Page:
Thailand's Scientist King Sees Future For Biodiesel

One palm tree can yield about 27 kilograms of palm oil per year, which even if planted at maximum available land will only produce enough energy to meet 15-20 percent of Thailand's diesel fuel needs.

Published: 27-Dec-2005

Sometime in the early 1980s, as Sumet Tantivejkul remembers it, His Majesty the King took his trusted aide aside and said that he wanted him to look into the feasibility of using palm oil as an alternative to diesel as an energy source.

According to Sumet, His Majesty wished to keep his request quiet at the time and asked that the research be conducted discreetly, noting that the need for an alternative fuel would be realized in the decades to come.

Today, more than 20 years later, the need for an alternative to petroleum-based energy is all too apparent and HM the King’s idea of using palm oil as an alternative substitute for diesel is now a reality. As His Majesty declared in his birthday address to the nation, "palm oil seems to be a viable substitute." He later went on to say that Prime Minister Thaksin Shinawatra "may have seen a royal car that runs on biodiesel, 100 percent of which is produced from palm oil. The exhaust smells good and doesn’t cause cancer."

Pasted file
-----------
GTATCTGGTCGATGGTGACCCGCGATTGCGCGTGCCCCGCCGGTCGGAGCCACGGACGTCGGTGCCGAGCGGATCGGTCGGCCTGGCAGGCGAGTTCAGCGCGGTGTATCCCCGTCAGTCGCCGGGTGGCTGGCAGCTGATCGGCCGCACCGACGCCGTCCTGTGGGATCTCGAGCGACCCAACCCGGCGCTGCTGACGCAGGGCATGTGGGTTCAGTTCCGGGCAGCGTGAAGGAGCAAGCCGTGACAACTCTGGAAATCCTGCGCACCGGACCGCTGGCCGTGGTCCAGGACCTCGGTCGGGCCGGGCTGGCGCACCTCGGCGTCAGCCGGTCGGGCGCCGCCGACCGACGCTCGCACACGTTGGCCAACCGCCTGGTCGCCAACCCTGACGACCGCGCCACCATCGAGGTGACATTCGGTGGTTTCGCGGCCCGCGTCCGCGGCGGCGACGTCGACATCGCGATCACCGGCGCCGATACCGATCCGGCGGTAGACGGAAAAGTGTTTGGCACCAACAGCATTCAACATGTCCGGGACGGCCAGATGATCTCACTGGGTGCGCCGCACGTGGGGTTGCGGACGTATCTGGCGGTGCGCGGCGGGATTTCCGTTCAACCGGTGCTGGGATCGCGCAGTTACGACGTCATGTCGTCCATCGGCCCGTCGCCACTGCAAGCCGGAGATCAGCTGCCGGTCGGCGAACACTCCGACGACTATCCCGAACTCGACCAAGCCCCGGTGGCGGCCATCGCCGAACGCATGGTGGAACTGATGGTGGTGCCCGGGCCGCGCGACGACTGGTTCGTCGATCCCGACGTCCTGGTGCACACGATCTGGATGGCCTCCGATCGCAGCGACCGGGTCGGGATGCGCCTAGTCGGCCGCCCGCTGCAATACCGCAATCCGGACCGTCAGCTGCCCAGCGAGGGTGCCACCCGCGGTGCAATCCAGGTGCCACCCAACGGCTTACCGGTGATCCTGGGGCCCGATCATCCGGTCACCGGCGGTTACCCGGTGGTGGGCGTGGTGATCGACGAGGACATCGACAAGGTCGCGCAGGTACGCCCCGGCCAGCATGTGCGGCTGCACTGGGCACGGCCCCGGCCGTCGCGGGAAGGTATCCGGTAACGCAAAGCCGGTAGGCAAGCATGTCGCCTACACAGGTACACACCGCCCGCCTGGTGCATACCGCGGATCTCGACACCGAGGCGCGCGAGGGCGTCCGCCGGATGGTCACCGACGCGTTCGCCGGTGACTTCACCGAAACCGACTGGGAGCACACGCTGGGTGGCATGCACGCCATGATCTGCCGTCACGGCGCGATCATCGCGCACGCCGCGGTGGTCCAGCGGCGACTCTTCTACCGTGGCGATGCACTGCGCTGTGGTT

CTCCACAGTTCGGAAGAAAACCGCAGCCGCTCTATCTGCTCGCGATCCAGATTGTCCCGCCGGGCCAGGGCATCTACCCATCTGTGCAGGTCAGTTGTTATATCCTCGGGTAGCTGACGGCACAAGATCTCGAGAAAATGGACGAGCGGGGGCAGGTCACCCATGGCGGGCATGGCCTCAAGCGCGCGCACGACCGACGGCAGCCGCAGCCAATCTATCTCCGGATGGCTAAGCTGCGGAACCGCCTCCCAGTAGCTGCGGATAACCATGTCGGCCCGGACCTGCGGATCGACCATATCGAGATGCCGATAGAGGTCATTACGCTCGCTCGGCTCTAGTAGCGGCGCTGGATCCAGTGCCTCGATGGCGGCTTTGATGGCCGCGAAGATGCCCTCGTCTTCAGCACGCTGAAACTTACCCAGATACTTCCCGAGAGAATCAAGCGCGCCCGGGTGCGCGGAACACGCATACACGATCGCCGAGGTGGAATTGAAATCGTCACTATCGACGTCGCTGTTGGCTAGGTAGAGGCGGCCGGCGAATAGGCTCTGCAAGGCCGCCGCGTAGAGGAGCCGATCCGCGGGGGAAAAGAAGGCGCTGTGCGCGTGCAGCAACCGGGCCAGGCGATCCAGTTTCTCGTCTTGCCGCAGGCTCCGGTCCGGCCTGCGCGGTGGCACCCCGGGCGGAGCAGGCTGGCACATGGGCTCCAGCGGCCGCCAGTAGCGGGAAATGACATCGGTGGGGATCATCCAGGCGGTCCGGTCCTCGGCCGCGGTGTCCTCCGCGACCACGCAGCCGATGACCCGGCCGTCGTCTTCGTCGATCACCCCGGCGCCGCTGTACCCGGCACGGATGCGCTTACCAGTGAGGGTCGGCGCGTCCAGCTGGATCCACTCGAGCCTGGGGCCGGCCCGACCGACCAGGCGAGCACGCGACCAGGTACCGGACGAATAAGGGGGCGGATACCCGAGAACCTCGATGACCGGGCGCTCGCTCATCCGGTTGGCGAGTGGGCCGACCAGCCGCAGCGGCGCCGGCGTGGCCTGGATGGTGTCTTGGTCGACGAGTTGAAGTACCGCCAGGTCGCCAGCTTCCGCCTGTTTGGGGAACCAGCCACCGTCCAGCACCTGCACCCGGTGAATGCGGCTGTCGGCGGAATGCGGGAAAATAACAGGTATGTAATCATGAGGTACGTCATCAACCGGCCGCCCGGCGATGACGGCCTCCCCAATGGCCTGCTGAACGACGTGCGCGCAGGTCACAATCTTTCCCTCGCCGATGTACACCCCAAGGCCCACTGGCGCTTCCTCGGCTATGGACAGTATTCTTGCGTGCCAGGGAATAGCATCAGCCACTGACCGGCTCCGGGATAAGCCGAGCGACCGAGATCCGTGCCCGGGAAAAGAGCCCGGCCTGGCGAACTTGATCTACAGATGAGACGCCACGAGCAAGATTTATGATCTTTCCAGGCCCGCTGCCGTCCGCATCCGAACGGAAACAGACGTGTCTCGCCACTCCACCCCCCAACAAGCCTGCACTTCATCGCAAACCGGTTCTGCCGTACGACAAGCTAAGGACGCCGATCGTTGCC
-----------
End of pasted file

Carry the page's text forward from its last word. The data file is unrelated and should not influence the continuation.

The D1 Lola B2K is only capable of 200mph, some 15mph slower than its petrol-powered competitors, but Lola hopes that, as it will need fewer pit stops to refuel, it could be quick overall.

Enterprise purchased five Jeep Liberties outfitted with standard diesel engines that require no modifications to run on biodiesel, which it keeps filled with B20 biodiesel.


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